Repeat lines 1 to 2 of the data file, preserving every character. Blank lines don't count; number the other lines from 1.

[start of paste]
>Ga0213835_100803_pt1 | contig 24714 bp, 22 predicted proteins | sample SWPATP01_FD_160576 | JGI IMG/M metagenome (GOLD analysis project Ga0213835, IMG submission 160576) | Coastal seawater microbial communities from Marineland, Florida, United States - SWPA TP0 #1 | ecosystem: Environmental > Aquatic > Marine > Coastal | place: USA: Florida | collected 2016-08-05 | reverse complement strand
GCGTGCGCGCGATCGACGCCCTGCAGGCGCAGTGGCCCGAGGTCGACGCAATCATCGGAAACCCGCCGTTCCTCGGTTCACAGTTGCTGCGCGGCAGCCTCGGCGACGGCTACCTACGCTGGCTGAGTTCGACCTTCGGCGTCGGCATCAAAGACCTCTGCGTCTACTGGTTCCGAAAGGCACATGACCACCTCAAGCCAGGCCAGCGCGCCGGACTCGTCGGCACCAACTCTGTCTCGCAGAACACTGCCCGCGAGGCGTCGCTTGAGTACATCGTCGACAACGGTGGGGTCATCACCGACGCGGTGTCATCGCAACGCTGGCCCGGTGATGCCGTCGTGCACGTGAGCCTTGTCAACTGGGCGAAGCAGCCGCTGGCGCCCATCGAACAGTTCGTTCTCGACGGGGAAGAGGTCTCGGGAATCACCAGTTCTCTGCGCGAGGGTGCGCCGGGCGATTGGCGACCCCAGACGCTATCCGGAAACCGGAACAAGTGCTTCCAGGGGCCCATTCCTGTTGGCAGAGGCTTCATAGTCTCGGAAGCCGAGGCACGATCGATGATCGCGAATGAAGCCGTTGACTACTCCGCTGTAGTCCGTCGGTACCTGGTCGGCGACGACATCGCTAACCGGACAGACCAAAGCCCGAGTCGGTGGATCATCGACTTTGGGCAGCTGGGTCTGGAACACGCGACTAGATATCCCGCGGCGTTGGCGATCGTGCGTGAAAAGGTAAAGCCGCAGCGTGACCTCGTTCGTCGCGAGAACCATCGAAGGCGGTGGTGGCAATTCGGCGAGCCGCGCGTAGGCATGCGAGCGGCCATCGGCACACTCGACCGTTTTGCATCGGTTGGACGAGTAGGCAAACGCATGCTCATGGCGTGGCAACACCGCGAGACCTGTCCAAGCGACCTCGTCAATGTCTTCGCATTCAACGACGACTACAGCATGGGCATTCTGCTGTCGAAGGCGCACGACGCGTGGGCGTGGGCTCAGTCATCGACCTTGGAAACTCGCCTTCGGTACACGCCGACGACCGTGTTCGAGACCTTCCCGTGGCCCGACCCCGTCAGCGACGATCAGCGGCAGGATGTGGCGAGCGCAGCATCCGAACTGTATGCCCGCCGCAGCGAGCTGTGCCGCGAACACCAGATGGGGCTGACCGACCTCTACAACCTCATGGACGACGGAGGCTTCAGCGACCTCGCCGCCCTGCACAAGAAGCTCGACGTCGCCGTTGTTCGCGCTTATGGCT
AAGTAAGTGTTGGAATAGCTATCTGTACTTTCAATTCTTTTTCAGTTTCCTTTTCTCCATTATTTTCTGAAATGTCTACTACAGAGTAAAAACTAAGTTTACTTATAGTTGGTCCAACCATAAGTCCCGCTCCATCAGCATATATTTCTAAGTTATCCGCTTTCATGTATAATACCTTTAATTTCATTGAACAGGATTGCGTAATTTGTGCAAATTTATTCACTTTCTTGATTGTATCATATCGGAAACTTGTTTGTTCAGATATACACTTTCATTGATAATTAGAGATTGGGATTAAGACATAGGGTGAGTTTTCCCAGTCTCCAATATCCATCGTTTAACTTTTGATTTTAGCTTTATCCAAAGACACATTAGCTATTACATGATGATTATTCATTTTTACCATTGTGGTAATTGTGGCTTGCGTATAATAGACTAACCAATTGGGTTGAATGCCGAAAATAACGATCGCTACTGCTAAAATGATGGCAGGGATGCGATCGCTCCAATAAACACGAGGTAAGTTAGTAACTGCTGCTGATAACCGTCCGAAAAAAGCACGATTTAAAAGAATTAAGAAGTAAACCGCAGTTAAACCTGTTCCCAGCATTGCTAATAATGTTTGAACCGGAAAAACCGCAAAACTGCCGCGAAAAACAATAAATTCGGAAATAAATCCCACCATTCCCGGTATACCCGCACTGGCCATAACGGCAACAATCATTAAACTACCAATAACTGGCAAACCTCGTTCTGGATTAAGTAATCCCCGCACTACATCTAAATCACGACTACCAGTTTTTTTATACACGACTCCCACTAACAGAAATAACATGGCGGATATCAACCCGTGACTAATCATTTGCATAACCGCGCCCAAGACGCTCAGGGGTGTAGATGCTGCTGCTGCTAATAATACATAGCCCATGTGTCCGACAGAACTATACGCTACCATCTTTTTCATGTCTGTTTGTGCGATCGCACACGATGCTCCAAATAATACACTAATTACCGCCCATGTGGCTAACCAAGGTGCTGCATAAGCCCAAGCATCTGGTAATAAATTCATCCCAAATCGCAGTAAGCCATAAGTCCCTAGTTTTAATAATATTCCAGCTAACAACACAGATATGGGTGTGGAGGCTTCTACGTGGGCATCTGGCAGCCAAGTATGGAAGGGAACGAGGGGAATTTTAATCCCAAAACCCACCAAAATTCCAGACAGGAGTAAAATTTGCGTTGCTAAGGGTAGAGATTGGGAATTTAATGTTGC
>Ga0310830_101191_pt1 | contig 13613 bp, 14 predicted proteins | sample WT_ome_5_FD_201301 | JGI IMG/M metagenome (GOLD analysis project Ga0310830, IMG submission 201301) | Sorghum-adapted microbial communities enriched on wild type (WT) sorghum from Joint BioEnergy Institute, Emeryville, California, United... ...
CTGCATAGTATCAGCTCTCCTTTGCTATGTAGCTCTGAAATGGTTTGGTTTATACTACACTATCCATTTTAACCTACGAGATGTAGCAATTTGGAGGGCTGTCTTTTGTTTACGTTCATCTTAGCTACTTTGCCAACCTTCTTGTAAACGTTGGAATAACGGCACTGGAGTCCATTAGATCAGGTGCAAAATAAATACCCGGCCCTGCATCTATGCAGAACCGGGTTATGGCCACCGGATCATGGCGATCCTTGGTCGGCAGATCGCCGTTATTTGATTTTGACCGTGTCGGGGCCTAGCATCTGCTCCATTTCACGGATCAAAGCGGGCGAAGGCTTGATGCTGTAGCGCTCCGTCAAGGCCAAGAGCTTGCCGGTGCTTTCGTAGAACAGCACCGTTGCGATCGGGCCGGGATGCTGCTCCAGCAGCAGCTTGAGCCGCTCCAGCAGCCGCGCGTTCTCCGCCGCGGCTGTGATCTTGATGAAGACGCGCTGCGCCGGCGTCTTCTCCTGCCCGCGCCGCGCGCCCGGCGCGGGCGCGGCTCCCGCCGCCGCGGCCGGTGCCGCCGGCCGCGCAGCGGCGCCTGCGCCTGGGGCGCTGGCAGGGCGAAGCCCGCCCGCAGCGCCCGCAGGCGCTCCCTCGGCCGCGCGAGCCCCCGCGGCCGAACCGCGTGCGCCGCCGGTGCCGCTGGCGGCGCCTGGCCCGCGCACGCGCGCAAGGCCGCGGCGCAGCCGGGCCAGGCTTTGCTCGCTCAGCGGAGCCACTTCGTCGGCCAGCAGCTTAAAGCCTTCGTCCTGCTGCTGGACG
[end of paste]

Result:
>Ga0213835_100803_pt1 | contig 24714 bp, 22 predicted proteins | sample SWPATP01_FD_160576 | JGI IMG/M metagenome (GOLD analysis project Ga0213835, IMG submission 160576) | Coastal seawater microbial communities from Marineland, Florida, United States - SWPA TP0 #1 | ecosystem: Environmental > Aquatic > Marine > Coastal | place: USA: Florida | collected 2016-08-05 | reverse complement strand
GCGTGCGCGCGATCGACGCCCTGCAGGCGCAGTGGCCCGAGGTCGACGCAATCATCGGAAACCCGCCGTTCCTCGGTTCACAGTTGCTGCGCGGCAGCCTCGGCGACGGCTACCTACGCTGGCTGAGTTCGACCTTCGGCGTCGGCATCAAAGACCTCTGCGTCTACTGGTTCCGAAAGGCACATGACCACCTCAAGCCAGGCCAGCGCGCCGGACTCGTCGGCACCAACTCTGTCTCGCAGAACACTGCCCGCGAGGCGTCGCTTGAGTACATCGTCGACAACGGTGGGGTCATCACCGACGCGGTGTCATCGCAACGCTGGCCCGGTGATGCCGTCGTGCACGTGAGCCTTGTCAACTGGGCGAAGCAGCCGCTGGCGCCCATCGAACAGTTCGTTCTCGACGGGGAAGAGGTCTCGGGAATCACCAGTTCTCTGCGCGAGGGTGCGCCGGGCGATTGGCGACCCCAGACGCTATCCGGAAACCGGAACAAGTGCTTCCAGGGGCCCATTCCTGTTGGCAGAGGCTTCATAGTCTCGGAAGCCGAGGCACGATCGATGATCGCGAATGAAGCCGTTGACTACTCCGCTGTAGTCCGTCGGTACCTGGTCGGCGACGACATCGCTAACCGGACAGACCAAAGCCCGAGTCGGTGGATCATCGACTTTGGGCAGCTGGGTCTGGAACACGCGACTAGATATCCCGCGGCGTTGGCGATCGTGCGTGAAAAGGTAAAGCCGCAGCGTGACCTCGTTCGTCGCGAGAACCATCGAAGGCGGTGGTGGCAATTCGGCGAGCCGCGCGTAGGCATGCGAGCGGCCATCGGCACACTCGACCGTTTTGCATCGGTTGGACGAGTAGGCAAACGCATGCTCATGGCGTGGCAACACCGCGAGACCTGTCCAAGCGACCTCGTCAATGTCTTCGCATTCAACGACGACTACAGCATGGGCATTCTGCTGTCGAAGGCGCACGACGCGTGGGCGTGGGCTCAGTCATCGACCTTGGAAACTCGCCTTCGGTACACGCCGACGACCGTGTTCGAGACCTTCCCGTGGCCCGACCCCGTCAGCGACGATCAGCGGCAGGATGTGGCGAGCGCAGCATCCGAACTGTATGCCCGCCGCAGCGAGCTGTGCCGCGAACACCAGATGGGGCTGACCGACCTCTACAACCTCATGGACGACGGAGGCTTCAGCGACCTCGCCGCCCTGCACAAGAAGCTCGACGTCGCCGTTGTTCGCGCTTATGGCT